- Sherrington , Sir Charles Scott
- (1857–1952) British physiologistSherrington, a Londoner by birth, was educated at Cambridge University and St. Thomas's Hospital, London, gaining his BA in natural science in 1883 and his MB in 1885. He then traveled to Europe to study under Rudolf Virchow and Robert Koch in Berlin. After lecturing in physiology at St. Thomas's Hospital, Sherrington was superintendent of the Brown Institute (1891–95), a veterinary hospital of the University of London. He then became professor of physiology, firstly at the University of Liverpool (1895–1913) and then at Oxford University, holding the latter post until his retirement in 1935.Sherrington's early medical work was in bacteriology. He investigated cholera outbreaks in Spain and Italy and was the first to use diphtheria antitoxin successfully in England, his nephew being the patient. During World War I he tested antitetanus serum on the wounded and also worked (incognito) as a laborer in a munitions factory. He then turned his attention to studies of the reflex actions in man, demonstrating their effect in enabling the nervous system to function as a unit and anticipating Ivan Pavlov in his discovery of the ‘conditioned reflex’. Sherrington also did much work on decerebrate rigidity and the renewal of nerve tissue. For their work on the function of the neuron, Sherrington and Edgar Adrian were jointly awarded the Nobel Prize for physiology or medicine in 1932. Sherrington was knighted in 1922.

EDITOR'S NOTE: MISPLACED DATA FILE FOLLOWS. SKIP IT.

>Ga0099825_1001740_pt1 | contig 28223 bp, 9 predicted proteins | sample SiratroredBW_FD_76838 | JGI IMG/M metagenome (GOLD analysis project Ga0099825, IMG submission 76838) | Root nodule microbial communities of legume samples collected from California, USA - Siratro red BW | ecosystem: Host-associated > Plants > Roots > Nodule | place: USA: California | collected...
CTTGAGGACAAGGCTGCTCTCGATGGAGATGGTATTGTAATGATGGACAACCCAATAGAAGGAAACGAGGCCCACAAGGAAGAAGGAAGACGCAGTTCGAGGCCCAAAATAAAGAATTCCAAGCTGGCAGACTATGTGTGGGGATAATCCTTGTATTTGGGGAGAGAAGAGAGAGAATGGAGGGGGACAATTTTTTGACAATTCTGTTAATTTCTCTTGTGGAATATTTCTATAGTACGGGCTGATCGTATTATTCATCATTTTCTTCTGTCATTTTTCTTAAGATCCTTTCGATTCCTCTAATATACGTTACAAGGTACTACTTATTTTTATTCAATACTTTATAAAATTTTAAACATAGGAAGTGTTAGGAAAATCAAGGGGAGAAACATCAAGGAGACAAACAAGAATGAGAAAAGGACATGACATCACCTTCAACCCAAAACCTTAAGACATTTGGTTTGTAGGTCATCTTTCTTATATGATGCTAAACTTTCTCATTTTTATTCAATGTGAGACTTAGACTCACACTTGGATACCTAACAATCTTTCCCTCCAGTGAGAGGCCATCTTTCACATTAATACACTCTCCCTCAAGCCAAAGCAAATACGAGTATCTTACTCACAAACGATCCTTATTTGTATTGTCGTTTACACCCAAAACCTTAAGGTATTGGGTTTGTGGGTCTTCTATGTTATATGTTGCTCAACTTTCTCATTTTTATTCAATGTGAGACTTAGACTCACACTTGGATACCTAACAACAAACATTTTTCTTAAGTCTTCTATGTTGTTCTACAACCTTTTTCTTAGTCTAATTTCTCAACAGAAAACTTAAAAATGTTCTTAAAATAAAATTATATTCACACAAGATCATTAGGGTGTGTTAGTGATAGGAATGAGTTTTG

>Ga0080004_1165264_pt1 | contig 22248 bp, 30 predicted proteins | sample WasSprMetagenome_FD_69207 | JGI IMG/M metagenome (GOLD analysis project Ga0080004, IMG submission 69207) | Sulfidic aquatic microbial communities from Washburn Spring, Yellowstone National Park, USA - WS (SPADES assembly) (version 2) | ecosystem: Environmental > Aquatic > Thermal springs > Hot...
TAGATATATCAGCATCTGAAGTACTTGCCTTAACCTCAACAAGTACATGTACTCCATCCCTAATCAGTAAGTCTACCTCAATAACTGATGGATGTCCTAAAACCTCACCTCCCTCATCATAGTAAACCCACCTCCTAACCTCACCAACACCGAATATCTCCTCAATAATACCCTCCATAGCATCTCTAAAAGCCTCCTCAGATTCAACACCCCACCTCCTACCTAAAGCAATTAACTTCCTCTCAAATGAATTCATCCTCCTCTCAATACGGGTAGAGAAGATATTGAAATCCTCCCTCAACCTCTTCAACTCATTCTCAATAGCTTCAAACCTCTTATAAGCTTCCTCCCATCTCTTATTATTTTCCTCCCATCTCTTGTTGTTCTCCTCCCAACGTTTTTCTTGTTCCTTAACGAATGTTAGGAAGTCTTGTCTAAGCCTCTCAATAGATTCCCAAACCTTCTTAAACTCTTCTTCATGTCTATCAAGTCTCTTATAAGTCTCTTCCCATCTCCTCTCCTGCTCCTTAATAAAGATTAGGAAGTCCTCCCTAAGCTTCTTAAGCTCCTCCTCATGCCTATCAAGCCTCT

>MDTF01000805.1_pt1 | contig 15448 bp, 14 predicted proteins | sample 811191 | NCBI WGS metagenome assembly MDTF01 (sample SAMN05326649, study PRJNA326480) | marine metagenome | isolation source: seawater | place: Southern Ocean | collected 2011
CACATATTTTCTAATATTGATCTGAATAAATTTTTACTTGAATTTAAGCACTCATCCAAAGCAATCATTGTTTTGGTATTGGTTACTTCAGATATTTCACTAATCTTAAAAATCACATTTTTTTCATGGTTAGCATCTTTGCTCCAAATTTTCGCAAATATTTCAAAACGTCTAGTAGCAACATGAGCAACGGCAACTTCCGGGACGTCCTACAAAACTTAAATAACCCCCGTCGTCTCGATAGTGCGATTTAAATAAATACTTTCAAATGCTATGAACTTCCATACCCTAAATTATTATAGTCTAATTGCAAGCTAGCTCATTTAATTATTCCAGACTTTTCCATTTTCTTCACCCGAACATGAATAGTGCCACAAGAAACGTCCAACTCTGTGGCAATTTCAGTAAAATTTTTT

Scientists. Academic. 2011.